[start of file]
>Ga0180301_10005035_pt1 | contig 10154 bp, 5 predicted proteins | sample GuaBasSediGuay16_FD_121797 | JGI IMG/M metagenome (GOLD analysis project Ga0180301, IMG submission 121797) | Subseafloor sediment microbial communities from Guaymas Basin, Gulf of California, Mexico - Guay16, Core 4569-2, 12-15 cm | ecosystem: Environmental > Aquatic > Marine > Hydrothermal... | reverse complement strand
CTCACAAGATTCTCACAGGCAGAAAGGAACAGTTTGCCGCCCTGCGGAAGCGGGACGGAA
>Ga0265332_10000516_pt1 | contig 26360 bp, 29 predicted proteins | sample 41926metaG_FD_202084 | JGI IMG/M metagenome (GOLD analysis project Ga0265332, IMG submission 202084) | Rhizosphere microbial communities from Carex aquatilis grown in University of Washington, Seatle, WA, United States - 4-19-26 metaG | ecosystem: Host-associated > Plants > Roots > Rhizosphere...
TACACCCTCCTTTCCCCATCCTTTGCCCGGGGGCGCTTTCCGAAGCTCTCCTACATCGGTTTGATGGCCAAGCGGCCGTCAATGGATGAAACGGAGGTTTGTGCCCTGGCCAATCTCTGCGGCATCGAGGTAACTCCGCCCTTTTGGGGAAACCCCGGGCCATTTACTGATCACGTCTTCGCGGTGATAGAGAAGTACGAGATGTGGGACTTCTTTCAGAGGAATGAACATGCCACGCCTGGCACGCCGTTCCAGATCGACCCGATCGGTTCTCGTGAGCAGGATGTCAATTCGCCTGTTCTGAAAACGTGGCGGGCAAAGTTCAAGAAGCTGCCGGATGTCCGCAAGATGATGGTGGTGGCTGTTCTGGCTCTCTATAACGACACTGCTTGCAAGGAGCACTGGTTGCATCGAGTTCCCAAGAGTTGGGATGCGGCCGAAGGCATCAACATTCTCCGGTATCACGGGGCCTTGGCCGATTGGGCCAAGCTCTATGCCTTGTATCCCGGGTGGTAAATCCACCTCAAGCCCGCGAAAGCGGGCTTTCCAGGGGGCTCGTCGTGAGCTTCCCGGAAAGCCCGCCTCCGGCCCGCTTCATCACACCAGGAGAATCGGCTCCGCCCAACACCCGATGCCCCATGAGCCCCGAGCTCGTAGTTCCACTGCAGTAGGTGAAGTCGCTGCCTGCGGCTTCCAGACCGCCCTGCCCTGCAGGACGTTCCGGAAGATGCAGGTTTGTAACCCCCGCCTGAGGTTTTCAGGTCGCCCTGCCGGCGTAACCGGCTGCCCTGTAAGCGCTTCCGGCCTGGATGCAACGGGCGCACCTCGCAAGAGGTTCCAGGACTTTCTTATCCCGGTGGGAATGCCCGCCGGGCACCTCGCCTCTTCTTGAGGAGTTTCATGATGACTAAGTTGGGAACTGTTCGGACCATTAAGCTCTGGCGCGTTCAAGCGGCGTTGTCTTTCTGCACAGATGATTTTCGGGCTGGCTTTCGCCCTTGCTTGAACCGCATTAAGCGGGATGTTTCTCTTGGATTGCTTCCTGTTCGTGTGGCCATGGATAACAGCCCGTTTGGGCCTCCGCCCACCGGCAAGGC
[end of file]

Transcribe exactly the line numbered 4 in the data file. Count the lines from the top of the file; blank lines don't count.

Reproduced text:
TACACCCTCCTTTCCCCATCCTTTGCCCGGGGGCGCTTTCCGAAGCTCTCCTACATCGGTTTGATGGCCAAGCGGCCGTCAATGGATGAAACGGAGGTTTGTGCCCTGGCCAATCTCTGCGGCATCGAGGTAACTCCGCCCTTTTGGGGAAACCCCGGGCCATTTACTGATCACGTCTTCGCGGTGATAGAGAAGTACGAGATGTGGGACTTCTTTCAGAGGAATGAACATGCCACGCCTGGCACGCCGTTCCAGATCGACCCGATCGGTTCTCGTGAGCAGGATGTCAATTCGCCTGTTCTGAAAACGTGGCGGGCAAAGTTCAAGAAGCTGCCGGATGTCCGCAAGATGATGGTGGTGGCTGTTCTGGCTCTCTATAACGACACTGCTTGCAAGGAGCACTGGTTGCATCGAGTTCCCAAGAGTTGGGATGCGGCCGAAGGCATCAACATTCTCCGGTATCACGGGGCCTTGGCCGATTGGGCCAAGCTCTATGCCTTGTATCCCGGGTGGTAAATCCACCTCAAGCCCGCGAAAGCGGGCTTTCCAGGGGGCTCGTCGTGAGCTTCCCGGAAAGCCCGCCTCCGGCCCGCTTCATCACACCAGGAGAATCGGCTCCGCCCAACACCCGATGCCCCATGAGCCCCGAGCTCGTAGTTCCACTGCAGTAGGTGAAGTCGCTGCCTGCGGCTTCCAGACCGCCCTGCCCTGCAGGACGTTCCGGAAGATGCAGGTTTGTAACCCCCGCCTGAGGTTTTCAGGTCGCCCTGCCGGCGTAACCGGCTGCCCTGTAAGCGCTTCCGGCCTGGATGCAACGGGCGCACCTCGCAAGAGGTTCCAGGACTTTCTTATCCCGGTGGGAATGCCCGCCGGGCACCTCGCCTCTTCTTGAGGAGTTTCATGATGACTAAGTTGGGAACTGTTCGGACCATTAAGCTCTGGCGCGTTCAAGCGGCGTTGTCTTTCTGCACAGATGATTTTCGGGCTGGCTTTCGCCCTTGCTTGAACCGCATTAAGCGGGATGTTTCTCTTGGATTGCTTCCTGTTCGTGTGGCCATGGATAACAGCCCGTTTGGGCCTCCGCCCACCGGCAAGGC